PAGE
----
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Energy Policy Reform: The New Civil Rights Frontier

The opinions expressed by columnists are their own and do not necessarily represent the views of

On Wednesday, January 14, over a dozen nationally-known, civil rights and religious leaders from around the country descended on Salt Lake City, Utah to voice a public complaint against Hollywood icon, Robert Redford. The protestors included Niger Innis of the Congress of Racial Equality (CORE), Dr. Cal Beisner of the Cornwall Alliance, Bishop Philip Porter (former chairman of Promise Keepers), and a host of other bishops and ministers. I joined the group because I believe that no one is currently speaking to the needs of the poor with regard to America’s evolving energy policies.


Radical environmental groups believe the country should produce less energy, driving prices up in order to force energy conservation. While higher energy costs will not bankrupt the average or median income family because they devote only a nickel of every dollar of their income to energy costs, the average low-income family spends 20 - 50% of their dollar for energy.

We are convinced that higher energy prices discriminate against the poor. Some answer by saying we should give the poor handouts. The poor people we talk to don’t want handouts - they want a hand-up. They don’t want an energy welfare system; they want to be able to afford the necessities of life, like everyone else. Therefore, the key to affordable energy is making sure we produce enough energy to meet the needs of all Americans. This means developing safer nuclear energy and more clean natural gas, domestic oil, wind power, and clean coal.

If we realize that energy is the master resource of modern society, it is easy to see how limited access to energy ensnares the poor in a viscous economic trap. Energy policy discussions should no longer be the exclusive territory of scientists and geeks, but become a major concern of civil rights activists. Policies that restrict access to America’s abundant energy by driving up prices could roll back the financial advancement of black and Hispanic Americans. These wrong-headed policies could cause widespread layoffs, leaving unemployed workers and their families struggling to survive, as the cost of everything they eat, drive, wear, and do spirals out of control.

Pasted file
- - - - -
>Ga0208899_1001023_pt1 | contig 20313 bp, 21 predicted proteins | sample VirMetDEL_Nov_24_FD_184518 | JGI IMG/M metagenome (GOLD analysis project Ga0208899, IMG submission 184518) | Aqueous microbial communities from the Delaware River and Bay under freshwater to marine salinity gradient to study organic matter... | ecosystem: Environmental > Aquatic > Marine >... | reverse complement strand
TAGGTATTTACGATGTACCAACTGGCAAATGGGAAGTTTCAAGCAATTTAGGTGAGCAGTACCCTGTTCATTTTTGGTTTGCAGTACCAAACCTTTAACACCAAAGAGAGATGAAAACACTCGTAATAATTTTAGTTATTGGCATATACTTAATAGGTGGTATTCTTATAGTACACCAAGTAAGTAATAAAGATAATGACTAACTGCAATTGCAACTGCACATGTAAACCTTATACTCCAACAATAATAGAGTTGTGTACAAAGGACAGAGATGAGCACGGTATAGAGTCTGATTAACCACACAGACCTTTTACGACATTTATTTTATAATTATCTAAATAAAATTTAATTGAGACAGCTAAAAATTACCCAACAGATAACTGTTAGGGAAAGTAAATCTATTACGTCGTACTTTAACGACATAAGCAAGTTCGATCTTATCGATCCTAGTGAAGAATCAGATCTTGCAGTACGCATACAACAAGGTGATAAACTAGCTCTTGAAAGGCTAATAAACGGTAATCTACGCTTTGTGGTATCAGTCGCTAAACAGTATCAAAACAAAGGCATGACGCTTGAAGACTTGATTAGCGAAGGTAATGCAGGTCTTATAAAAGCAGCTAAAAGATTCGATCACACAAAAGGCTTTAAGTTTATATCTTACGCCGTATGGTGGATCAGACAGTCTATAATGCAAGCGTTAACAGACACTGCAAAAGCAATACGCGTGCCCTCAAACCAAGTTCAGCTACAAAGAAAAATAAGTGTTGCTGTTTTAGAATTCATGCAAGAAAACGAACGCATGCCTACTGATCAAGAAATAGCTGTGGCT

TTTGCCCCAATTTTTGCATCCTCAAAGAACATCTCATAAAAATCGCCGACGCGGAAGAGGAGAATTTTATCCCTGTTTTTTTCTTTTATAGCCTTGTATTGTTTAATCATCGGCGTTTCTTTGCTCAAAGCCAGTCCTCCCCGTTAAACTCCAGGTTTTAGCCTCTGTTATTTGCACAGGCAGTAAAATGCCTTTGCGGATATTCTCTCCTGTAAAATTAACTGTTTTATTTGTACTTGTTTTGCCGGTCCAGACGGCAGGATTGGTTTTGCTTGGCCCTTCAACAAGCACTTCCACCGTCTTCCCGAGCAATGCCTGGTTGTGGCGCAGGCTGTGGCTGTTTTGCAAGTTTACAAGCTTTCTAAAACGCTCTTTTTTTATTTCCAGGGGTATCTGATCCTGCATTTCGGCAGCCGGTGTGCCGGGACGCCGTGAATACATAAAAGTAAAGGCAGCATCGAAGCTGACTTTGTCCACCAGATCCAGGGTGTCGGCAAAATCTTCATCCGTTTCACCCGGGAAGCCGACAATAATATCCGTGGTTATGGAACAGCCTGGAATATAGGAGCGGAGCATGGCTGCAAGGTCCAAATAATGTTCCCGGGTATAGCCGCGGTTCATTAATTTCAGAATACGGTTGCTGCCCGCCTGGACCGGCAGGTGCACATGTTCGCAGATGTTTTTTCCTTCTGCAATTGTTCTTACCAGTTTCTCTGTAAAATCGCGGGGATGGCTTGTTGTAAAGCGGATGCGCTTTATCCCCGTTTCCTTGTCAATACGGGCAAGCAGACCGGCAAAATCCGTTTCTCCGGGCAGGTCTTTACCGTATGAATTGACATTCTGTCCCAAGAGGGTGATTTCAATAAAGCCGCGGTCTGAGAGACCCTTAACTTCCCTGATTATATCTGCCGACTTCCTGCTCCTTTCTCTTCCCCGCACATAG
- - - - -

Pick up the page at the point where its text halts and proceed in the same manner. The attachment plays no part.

With this backdrop, let me explain why we gathered to protest environmental activists’ vehement opposition to exploration of clean-burning Utah natural gas. Actor Robert Redford and others have been fighting to stop the sale of leases to oil and gas companies in Utah, claiming that 110,000 acres should be conserved because of a high concentration of prehistoric archaeological sites and rock art. But restricting the supply of natural gas in the Rockies can raise prices for home heating fuel across the nation.

For example, it is estimated that approximately eight billion cubit feet (BCF) per day of natural gas flows east out of the Rockies. Utah's production comprises about one BCF of those exports to the East. The greater Chicago area alone consumes over four BCF of natural gas per day. Utah gas ends up flowing to many cities like Chicago to help families heat their homes.

It is possible that Redford himself does not understand the impact of his environmental grandstanding. Therefore, we asked for a summit meeting with him to discuss our concerns and explain how energy prices disproportionately impact low-income families. Unfortunately, Mr. Redford has not yet accepted our invitation to have a dialogue. It is easy for well-to-do people like Redford to attempt to save face by justifying inconsistent or hypocritical positions.

In fact, we chose the day before the kick off of the Sundance Film Festival to hold our protests because it would give us a forum to inform the nation of Redford’s hypocrisy. He flies hundreds of people to the festival yearly, using a huge amount of fuel on private jets. The price means nothing to him. While he complains about the way the rest of the nation uses energy, he forces others to sacrifice for his energy vision. While Mr. Redford can afford to heat his 13,000-square-foot, Utah mansion no matter how high heating prices get, grandmothers on a fixed income and single mothers dependent upon public assistance cannot afford to pay their energy bills. They count on energy production in states like Utah to continue so that heating costs stay as low as possible.


Between his Utah mansion and the Sundance Resort, Mr. Redford and his business partners use more natural gas in a month than a single mother of two in South Chicago uses in a year. I would like to challenge Mr. Redford to live in a middle class neighborhood for just two weeks before he makes any additional energy recommendations. An alternative is to allow CORE and the Cornwall Alliance arrange for his team to talk to 100 people from Cabrini Green in Chicago, the southeast section of DC, or the Church Hill community in Richmond.

I am delighted whenever celebrities “weigh in” on the moral issues of our day. I would be even more delighted if these entertainment heavyweights were more informed. I am sure that our national respect for them would go through the roof, if they walked a mile in our shoes before they speak out. We need Hollywood actors to become advocates for people who are living really difficult lives now because of the high cost of living, joblessness and the economic recession. Our cultural icons need to open their eyes a bit and see beyond the lure of quick environmental headlines.

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